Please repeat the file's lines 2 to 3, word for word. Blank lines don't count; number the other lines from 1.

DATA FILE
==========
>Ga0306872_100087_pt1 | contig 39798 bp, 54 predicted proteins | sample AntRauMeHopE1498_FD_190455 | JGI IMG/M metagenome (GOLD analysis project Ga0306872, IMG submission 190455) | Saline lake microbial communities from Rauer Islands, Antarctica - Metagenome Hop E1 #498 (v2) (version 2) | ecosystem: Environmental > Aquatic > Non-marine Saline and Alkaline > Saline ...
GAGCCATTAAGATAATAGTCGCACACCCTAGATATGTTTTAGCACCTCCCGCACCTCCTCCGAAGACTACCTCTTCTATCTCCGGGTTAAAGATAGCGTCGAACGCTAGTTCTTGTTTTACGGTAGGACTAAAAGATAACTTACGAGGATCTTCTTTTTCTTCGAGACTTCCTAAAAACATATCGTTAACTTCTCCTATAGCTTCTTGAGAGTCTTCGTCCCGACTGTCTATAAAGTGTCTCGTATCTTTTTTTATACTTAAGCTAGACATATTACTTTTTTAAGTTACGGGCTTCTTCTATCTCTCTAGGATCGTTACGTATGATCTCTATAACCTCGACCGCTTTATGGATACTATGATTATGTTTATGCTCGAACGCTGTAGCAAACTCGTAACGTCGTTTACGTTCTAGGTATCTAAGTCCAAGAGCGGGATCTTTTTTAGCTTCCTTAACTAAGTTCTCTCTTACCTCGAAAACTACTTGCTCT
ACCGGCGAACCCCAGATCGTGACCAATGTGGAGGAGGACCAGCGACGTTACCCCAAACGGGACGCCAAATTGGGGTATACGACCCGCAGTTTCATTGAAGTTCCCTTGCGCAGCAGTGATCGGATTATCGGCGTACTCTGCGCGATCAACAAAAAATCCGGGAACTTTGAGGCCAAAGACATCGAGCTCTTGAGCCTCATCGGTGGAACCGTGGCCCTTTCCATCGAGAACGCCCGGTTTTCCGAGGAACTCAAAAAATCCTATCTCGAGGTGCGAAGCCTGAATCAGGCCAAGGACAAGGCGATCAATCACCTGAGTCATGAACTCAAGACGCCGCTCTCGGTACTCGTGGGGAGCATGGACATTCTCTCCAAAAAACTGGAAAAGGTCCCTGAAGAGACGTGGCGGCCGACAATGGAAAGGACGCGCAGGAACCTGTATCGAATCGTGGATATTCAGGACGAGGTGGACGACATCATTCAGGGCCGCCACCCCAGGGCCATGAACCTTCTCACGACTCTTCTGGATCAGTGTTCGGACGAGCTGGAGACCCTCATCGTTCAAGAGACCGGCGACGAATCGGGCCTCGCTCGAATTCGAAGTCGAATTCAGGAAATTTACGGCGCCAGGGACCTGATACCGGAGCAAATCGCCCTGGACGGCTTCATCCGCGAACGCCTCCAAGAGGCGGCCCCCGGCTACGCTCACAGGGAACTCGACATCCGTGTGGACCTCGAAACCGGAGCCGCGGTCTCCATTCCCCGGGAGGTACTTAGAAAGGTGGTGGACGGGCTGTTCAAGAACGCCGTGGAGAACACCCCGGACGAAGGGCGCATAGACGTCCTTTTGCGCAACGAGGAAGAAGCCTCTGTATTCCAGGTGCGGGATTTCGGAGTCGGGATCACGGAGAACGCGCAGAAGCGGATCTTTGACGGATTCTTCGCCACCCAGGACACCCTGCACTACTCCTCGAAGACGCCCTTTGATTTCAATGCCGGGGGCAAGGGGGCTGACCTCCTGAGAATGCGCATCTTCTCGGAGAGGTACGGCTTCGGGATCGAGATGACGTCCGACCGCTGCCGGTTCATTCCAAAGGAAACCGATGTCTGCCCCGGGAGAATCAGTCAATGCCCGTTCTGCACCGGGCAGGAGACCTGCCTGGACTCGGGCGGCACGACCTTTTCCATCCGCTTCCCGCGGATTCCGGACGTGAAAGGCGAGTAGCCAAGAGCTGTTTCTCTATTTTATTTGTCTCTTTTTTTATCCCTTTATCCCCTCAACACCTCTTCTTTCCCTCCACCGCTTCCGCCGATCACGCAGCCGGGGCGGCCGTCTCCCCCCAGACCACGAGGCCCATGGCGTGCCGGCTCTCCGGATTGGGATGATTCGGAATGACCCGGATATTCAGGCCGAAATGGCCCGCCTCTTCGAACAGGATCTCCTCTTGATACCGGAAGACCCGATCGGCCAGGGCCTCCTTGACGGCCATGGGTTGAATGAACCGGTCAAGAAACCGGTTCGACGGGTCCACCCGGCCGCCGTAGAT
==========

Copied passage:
GAGCCATTAAGATAATAGTCGCACACCCTAGATATGTTTTAGCACCTCCCGCACCTCCTCCGAAGACTACCTCTTCTATCTCCGGGTTAAAGATAGCGTCGAACGCTAGTTCTTGTTTTACGGTAGGACTAAAAGATAACTTACGAGGATCTTCTTTTTCTTCGAGACTTCCTAAAAACATATCGTTAACTTCTCCTATAGCTTCTTGAGAGTCTTCGTCCCGACTGTCTATAAAGTGTCTCGTATCTTTTTTTATACTTAAGCTAGACATATTACTTTTTTAAGTTACGGGCTTCTTCTATCTCTCTAGGATCGTTACGTATGATCTCTATAACCTCGACCGCTTTATGGATACTATGATTATGTTTATGCTCGAACGCTGTAGCAAACTCGTAACGTCGTTTACGTTCTAGGTATCTAAGTCCAAGAGCGGGATCTTTTTTAGCTTCCTTAACTAAGTTCTCTCTTACCTCGAAAACTACTTGCTCT
ACCGGCGAACCCCAGATCGTGACCAATGTGGAGGAGGACCAGCGACGTTACCCCAAACGGGACGCCAAATTGGGGTATACGACCCGCAGTTTCATTGAAGTTCCCTTGCGCAGCAGTGATCGGATTATCGGCGTACTCTGCGCGATCAACAAAAAATCCGGGAACTTTGAGGCCAAAGACATCGAGCTCTTGAGCCTCATCGGTGGAACCGTGGCCCTTTCCATCGAGAACGCCCGGTTTTCCGAGGAACTCAAAAAATCCTATCTCGAGGTGCGAAGCCTGAATCAGGCCAAGGACAAGGCGATCAATCACCTGAGTCATGAACTCAAGACGCCGCTCTCGGTACTCGTGGGGAGCATGGACATTCTCTCCAAAAAACTGGAAAAGGTCCCTGAAGAGACGTGGCGGCCGACAATGGAAAGGACGCGCAGGAACCTGTATCGAATCGTGGATATTCAGGACGAGGTGGACGACATCATTCAGGGCCGCCACCCCAGGGCCATGAACCTTCTCACGACTCTTCTGGATCAGTGTTCGGACGAGCTGGAGACCCTCATCGTTCAAGAGACCGGCGACGAATCGGGCCTCGCTCGAATTCGAAGTCGAATTCAGGAAATTTACGGCGCCAGGGACCTGATACCGGAGCAAATCGCCCTGGACGGCTTCATCCGCGAACGCCTCCAAGAGGCGGCCCCCGGCTACGCTCACAGGGAACTCGACATCCGTGTGGACCTCGAAACCGGAGCCGCGGTCTCCATTCCCCGGGAGGTACTTAGAAAGGTGGTGGACGGGCTGTTCAAGAACGCCGTGGAGAACACCCCGGACGAAGGGCGCATAGACGTCCTTTTGCGCAACGAGGAAGAAGCCTCTGTATTCCAGGTGCGGGATTTCGGAGTCGGGATCACGGAGAACGCGCAGAAGCGGATCTTTGACGGATTCTTCGCCACCCAGGACACCCTGCACTACTCCTCGAAGACGCCCTTTGATTTCAATGCCGGGGGCAAGGGGGCTGACCTCCTGAGAATGCGCATCTTCTCGGAGAGGTACGGCTTCGGGATCGAGATGACGTCCGACCGCTGCCGGTTCATTCCAAAGGAAACCGATGTCTGCCCCGGGAGAATCAGTCAATGCCCGTTCTGCACCGGGCAGGAGACCTGCCTGGACTCGGGCGGCACGACCTTTTCCATCCGCTTCCCGCGGATTCCGGACGTGAAAGGCGAGTAGCCAAGAGCTGTTTCTCTATTTTATTTGTCTCTTTTTTTATCCCTTTATCCCCTCAACACCTCTTCTTTCCCTCCACCGCTTCCGCCGATCACGCAGCCGGGGCGGCCGTCTCCCCCCAGACCACGAGGCCCATGGCGTGCCGGCTCTCCGGATTGGGATGATTCGGAATGACCCGGATATTCAGGCCGAAATGGCCCGCCTCTTCGAACAGGATCTCCTCTTGATACCGGAAGACCCGATCGGCCAGGGCCTCCTTGACGGCCATGGGTTGAATGAACCGGTCAAGAAACCGGTTCGACGGGTCCACCCGGCCGCCGTAGAT